Babesiosis; Human granulocytic anaplasmosis (HGA)
Antibiotics are the drugs of choice for all phases of Lyme disease. In nearly all cases they can cure Lyme, even in later stages.
According to guidelines from the Infectious Diseases Society of America (IDSA), people bitten by deer ticks should not routinely receive antibiotics to prevent the disease.
A single dose of the antibiotic doxycycline may be given in situations that meet all of the following conditions:
In general, the risk of developing Lyme disease after being bitten by a tick is only 1 - 3%. However, patients who have removed attached ticks from themselves should inform their doctors. Patients who have been bitten by a tick should be monitored for up to 30 days to make sure they do not develop symptoms of Lyme disease, especially the tell-tale bullā ' s-eye rash. If you do develop a skin lesion or flu-like illness during this time, be sure to tell your doctor.
The early stages of Lyme disease usually involve classic bullā ' s-eye rash (erythema migrans) and flu-like symptoms of chills and fever, fatigue, muscle pain, and headache. In rare cases, patients develop an abnormal heartbeat (Lyme carditis).
All of these conditions are treated with 10 - 28 days of antibiotics. The exact number of days depends on the drug used, and the patientā ' s response to it. Antibiotics for treating Lyme disease generally include:
Side Effects of Antibiotics. The most common side effects of nearly all antibiotics are gastrointestinal problems, including cramps, nausea, vomiting, and diarrhea. Allergic reactions can also occur with all antibiotics, but are most common with medications derived from penicillin or sulfa. These reactions can range from mild skin rashes to rare but severe, even life-threatening, anaphylactic shock. Some drugs, including certain over-the-counter medications, interact with antibiotics. Patients should report to their doctors all medications they are taking.
Most cases of Lyme disease involve a rash and flu-like symptoms that resolve within 1 month of antibiotic treatment. However, some patients go on to develop late-stage Lyme disease, which includes Lyme arthritis and neurologic Lyme disease.
Slightly more than half of patients infected with B. burgdorferi develop Lyme arthritis. About 10 - 20 % of patients develop neurologic Lyme disease. A very small percentage of patients may develop acrodermatitis chronica atrophicans, a serious type of skin inflammation. These conditions are treated for up to 28 days with antibiotic therapy. If arthritis symptoms persist for several months, a second 2 - 4 week course of antibiotics may be recommended. Oral antibiotics (doxycycline, amoxicillin, or cefuroxime) are used for Lyme arthritis and acrodermatitis chronica atrophicans. (In rare cases, patients with arthritis may need intravenous antibiotics.)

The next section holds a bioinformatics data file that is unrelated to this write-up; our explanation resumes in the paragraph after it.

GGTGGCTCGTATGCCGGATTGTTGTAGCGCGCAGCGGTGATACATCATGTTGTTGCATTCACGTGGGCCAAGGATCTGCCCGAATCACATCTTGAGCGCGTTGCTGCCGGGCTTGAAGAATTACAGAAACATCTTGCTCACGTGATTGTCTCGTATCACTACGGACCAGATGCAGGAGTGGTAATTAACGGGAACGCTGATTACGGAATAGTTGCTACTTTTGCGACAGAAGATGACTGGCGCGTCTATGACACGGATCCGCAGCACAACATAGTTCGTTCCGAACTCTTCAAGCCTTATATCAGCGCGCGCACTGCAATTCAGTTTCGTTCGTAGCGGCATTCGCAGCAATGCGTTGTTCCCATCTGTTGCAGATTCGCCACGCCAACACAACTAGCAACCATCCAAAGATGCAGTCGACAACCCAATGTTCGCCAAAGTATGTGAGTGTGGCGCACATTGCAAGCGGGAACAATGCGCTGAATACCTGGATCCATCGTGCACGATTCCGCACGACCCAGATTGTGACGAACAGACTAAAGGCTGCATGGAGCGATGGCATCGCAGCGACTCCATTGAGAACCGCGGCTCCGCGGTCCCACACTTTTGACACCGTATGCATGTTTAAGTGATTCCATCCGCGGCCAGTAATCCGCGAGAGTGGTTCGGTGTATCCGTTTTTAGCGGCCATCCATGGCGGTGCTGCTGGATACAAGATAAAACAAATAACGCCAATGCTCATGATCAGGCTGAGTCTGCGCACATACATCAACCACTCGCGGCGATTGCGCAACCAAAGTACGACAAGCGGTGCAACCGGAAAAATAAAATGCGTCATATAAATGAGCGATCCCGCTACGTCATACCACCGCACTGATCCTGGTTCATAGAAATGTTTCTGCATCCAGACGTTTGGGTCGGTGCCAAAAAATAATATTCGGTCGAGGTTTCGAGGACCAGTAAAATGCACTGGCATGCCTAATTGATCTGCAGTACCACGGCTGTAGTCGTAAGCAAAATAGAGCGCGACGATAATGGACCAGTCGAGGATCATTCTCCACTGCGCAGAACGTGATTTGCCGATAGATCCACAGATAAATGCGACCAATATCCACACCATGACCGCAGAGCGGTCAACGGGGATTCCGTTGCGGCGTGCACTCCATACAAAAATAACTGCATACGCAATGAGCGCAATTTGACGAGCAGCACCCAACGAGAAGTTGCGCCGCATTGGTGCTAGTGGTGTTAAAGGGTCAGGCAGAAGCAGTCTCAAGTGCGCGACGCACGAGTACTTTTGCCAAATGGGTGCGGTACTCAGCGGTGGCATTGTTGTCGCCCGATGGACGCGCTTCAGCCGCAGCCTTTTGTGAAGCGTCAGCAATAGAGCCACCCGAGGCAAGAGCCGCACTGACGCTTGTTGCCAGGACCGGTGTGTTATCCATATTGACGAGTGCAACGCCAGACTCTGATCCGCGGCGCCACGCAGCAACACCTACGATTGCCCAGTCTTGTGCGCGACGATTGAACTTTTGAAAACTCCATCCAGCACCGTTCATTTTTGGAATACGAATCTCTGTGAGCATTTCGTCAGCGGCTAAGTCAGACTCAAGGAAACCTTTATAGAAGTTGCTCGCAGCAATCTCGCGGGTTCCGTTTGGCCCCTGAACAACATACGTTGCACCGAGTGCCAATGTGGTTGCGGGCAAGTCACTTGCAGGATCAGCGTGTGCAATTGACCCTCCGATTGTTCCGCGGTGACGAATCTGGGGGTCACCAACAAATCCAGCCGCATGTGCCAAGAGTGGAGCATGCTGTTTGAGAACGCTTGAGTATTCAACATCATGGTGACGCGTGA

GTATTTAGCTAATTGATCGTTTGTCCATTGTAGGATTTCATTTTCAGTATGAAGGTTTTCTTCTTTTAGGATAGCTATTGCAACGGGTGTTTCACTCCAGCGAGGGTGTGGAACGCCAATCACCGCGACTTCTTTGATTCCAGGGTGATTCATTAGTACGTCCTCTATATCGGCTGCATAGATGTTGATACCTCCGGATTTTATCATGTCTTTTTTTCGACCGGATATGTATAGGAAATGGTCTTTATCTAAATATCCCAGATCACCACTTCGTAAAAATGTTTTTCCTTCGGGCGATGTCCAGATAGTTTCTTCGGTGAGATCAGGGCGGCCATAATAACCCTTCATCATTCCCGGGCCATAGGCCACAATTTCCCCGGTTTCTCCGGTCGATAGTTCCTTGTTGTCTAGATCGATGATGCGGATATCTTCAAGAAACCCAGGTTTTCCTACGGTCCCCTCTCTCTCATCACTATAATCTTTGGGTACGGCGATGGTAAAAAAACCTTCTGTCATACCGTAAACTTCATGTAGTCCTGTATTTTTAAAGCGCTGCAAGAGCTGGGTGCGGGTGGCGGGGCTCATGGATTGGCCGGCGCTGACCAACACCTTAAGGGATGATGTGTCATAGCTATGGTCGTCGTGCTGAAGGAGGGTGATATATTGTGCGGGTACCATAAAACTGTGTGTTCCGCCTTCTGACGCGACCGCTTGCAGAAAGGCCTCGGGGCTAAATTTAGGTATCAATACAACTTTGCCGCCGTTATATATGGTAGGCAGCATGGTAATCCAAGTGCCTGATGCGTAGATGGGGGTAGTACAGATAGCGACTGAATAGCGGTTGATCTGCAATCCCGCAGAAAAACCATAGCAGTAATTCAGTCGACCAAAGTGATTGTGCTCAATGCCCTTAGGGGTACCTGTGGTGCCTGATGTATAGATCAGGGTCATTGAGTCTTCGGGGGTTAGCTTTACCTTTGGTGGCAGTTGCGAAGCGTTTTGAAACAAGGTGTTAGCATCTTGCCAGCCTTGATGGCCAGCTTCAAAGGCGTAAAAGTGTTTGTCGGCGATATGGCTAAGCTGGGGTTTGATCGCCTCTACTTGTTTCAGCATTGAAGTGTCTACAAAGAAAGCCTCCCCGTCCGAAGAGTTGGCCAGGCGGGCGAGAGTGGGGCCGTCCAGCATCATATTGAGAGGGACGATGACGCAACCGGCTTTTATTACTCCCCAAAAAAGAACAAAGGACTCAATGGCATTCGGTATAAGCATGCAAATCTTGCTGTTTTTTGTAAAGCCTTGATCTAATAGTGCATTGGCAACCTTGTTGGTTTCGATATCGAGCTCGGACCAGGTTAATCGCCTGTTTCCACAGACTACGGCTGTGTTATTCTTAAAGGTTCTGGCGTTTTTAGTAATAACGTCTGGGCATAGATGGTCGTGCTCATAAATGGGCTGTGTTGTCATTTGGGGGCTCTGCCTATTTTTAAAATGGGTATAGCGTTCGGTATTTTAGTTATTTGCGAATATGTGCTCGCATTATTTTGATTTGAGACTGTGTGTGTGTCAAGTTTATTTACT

A 2 - 4 week course of intravenous ceftriaxone is used for treating severe cases of neurological Lyme disease. For milder cases, 2 - 4 weeks of oral doxycycline is an effective option.
In about 5% of cases, symptoms persist after treatment, a condition referred to as post-Lyme disease syndrome. The treatment of post-Lyme disease syndrome is a controversial issue. Most doctors do not recommend continuing antibiotic therapy beyond 30 days. Scientific studies do not show any evidence that the benefits of long-term antibiotic treatment outweigh its risks. Long-term antibiotic treatment can lead to a serious and difficult-to-treat infection called Clostridiumdifficile, and can also cause the patient to become allergic to the antibiotic.
Experimental and alternative remedies are also not recommended. However, some patients may benefit from learning pain control and cognitive behavioral techniques to help them cope with and manage their symptoms.
Some people use vitamin B complex, omega-3 and omega-6 fatty acids (found in primrose oil and fish oils), and magnesium supplements (magnesium L-lactate dihydrate) to help relieve symptoms. No evidence suggests that they are beneficial. Any such therapies should be discussed with a doctor. Newsletters and Internet sites have cropped up in recent years advertising untested treatments to patients with symptoms of Lyme disease who are frustrated with traditional medical channels. Some remedies are dangerous, and most are ineffective.
The Food and Drug Administration (FDA) has warned people not to use an alternative medicine product called bismacine (also known as chromacine). This injectable product contains high amounts of bismuth, a heavy metal that can be poisonous. People who have taken bismacine have experienced heart and kidney failure, and one death has been reported. Although some people claim that bismacine can help treat Lyme disease, it is not approved for the treatment of any illness or condition.
Generally, manufacturers of herbal remedies and dietary supplements do not need FDA approval to sell their products. Just like a drug, herbs and supplements can affect the body's chemistry, and therefore have the potential to produce side effects that may be harmful. There have been a number of reported cases of serious and even lethal side effects from herbal products. Always check with your doctor before using any herbal remedies or dietary supplements.
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